Tchaikovsky’s Fourth is the first of his three last symphonies, all larger in scale and intensity than his first three. On von Meck’s urging, he produced a “program” for the piece – a narrative to go along with it that focused on the concept of “Implacable Fate”, a motif introduced by the trumpet theme that opens the first movement. Tchaikovsky compared his work to Beethoven’s Fifth which likewise progresses from struggle to triumph, from minor to major, but in contrast to the Beethoven work, the minor mode “Fate” motif returns unchanged in Tchaikovsky’s last movement. Critical reaction to the symphony when it was first performed in Moscow on February 22, 1878 was initially unfavorable, but in spite of the early negative reviews, it has become a staple of the orchestral repertoire and remains one of the most frequently performed symphonies of the late 19th century.
The first movement, Andante sostenuto – Moderato con anima – Moderato assai, quasi Andante – Allegro vivo (F minor) as the title implies is remarkably long unlike Beethoven’s compact opening. It begins with horns and woodwinds, and trumpets join with a high A-flat. As the music solidifies into large, slow syncopated chords, Tchaikovsky unleashes the musical equivalent of lightning bolts: two short fortissimo chords each followed by a long measure of silence. As the music ebbs away the woodwinds hint at the main melody which the strings properly introduced at the Moderato con anima. The melody develops quite rapidly, and repeated introduction of the fate motif, the A-flat phrase, serves as a separation between each section of the sonata-allegro form. At around twenty minutes in length, the movement is one of the longest composed by Tchaikovsky and just short of the length of the remaining movements combined.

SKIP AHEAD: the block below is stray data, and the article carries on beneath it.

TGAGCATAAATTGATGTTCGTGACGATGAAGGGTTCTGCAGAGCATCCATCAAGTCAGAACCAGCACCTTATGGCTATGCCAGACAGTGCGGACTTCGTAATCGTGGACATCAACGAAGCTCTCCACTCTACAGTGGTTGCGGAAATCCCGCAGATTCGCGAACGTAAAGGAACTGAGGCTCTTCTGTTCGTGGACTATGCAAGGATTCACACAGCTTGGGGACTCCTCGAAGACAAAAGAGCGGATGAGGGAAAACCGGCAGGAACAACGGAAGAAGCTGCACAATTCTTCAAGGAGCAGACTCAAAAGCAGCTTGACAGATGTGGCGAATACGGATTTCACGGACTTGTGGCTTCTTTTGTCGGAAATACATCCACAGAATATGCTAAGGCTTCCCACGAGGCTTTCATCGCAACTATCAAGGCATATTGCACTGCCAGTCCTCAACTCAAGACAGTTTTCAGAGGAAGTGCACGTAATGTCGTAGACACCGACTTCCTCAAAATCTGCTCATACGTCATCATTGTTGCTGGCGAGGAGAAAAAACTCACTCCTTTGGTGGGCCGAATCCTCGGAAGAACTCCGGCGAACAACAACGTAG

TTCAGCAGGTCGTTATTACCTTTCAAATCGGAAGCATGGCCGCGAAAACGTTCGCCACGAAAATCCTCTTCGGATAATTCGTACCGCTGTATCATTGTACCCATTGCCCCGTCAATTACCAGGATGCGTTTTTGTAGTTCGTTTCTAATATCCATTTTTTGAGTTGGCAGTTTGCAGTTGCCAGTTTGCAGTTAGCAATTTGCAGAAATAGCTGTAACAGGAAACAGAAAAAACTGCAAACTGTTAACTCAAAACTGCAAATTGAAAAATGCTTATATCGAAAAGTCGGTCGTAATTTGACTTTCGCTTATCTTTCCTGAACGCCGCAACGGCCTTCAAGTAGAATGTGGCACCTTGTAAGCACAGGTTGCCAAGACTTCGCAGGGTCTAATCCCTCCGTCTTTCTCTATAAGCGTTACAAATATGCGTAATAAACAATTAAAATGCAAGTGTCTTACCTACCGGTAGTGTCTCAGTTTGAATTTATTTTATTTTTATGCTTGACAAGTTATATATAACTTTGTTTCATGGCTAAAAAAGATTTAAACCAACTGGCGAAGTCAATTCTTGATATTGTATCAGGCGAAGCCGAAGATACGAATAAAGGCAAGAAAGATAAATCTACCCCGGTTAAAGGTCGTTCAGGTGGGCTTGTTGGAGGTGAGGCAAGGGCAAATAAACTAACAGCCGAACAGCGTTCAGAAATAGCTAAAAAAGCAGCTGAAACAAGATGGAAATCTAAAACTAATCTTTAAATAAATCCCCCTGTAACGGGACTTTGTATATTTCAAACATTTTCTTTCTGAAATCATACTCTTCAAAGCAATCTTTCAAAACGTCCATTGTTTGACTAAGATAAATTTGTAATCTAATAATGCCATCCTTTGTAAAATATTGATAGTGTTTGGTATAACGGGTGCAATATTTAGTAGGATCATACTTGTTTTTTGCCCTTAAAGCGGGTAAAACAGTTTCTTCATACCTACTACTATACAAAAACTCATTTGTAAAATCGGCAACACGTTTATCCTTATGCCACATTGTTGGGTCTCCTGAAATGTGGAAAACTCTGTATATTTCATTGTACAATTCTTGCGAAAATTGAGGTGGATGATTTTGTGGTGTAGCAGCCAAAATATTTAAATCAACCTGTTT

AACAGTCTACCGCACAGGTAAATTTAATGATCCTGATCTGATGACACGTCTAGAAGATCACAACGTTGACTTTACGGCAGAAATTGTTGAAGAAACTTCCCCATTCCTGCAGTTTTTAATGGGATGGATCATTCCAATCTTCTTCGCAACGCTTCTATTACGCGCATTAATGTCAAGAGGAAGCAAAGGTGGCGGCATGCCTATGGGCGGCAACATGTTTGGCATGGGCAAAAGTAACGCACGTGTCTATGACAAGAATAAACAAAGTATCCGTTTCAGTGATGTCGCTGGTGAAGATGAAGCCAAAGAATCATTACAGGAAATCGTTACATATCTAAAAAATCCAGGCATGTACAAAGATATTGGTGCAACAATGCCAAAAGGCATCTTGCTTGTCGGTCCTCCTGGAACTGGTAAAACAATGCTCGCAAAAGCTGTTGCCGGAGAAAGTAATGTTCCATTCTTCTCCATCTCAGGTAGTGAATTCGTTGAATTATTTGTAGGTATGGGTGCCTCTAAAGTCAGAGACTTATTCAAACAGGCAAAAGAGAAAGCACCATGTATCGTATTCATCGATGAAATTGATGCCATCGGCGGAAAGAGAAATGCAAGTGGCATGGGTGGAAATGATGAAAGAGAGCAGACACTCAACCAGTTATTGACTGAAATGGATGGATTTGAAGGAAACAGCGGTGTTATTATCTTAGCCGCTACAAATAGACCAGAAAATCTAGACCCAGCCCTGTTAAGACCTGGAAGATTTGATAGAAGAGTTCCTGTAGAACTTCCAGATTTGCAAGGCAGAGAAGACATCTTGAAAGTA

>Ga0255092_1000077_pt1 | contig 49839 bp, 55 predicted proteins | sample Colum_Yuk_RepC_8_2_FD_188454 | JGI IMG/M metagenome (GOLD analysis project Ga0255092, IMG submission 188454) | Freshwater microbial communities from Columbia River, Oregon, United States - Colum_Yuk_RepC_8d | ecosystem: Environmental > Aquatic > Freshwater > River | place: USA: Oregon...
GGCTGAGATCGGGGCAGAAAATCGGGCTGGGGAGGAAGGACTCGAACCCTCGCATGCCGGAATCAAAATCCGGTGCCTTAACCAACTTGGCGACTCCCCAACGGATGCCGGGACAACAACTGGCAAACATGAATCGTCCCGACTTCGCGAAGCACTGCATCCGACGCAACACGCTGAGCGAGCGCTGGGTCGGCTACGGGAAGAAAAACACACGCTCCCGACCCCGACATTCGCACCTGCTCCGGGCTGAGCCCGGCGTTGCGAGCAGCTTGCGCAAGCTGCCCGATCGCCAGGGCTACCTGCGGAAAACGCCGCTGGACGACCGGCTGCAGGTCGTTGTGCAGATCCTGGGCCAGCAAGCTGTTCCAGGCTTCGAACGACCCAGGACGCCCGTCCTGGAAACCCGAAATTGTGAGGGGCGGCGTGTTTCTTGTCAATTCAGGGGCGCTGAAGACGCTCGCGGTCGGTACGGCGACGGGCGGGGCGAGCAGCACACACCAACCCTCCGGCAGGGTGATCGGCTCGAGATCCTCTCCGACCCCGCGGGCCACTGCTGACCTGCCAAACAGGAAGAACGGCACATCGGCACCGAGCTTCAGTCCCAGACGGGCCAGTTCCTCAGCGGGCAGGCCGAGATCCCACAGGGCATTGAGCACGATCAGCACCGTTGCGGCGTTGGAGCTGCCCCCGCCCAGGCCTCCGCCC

A plaintive melody from the oboe accompanied by pizzicato strings introduces the Andantino in modo di canzona (B-flat minor). The pace picks up as Tchaikovsky adds a dance-like melody until the gentle theme returns in the violins. The impassioned climax is a reminder of the grieving phrases that dominated the opening movement.
The third movement, Scherzo: Pizzicato ostinato – Allegro (F major) is a playful diversion – a typical scherzo and trio – and the most balletic movement of all. The movement begins with a fleet pizzicato opening and includes a tangy peasant dance at its center.
The final movement, Allegro con fuoco (F major) is the most “Russian” of the movements for Tchaikovsky incorporates a famous Russian folk song, “In the Field Stood a Birch Tree,” as one of its themes. In this movement, a hint of the A-flat phrase of the first movement is presented about halfway with the addition of cymbal “lightning bolts”. Although the dark opening theme from the first movement reappears, as if to remind listeners that fate can not be outrun, the positive force is not suppressed. Having carried its listeners from gloom to melancholy to slow recovery to life-affirming energy, Symphony No. 4 ultimately concludes with Tchaikovsky’s prescription for happiness: “If you cannot find reasons for happiness in yourself, look at others. Get out among the people … Oh, how gay they are! … Life is bearable after all.”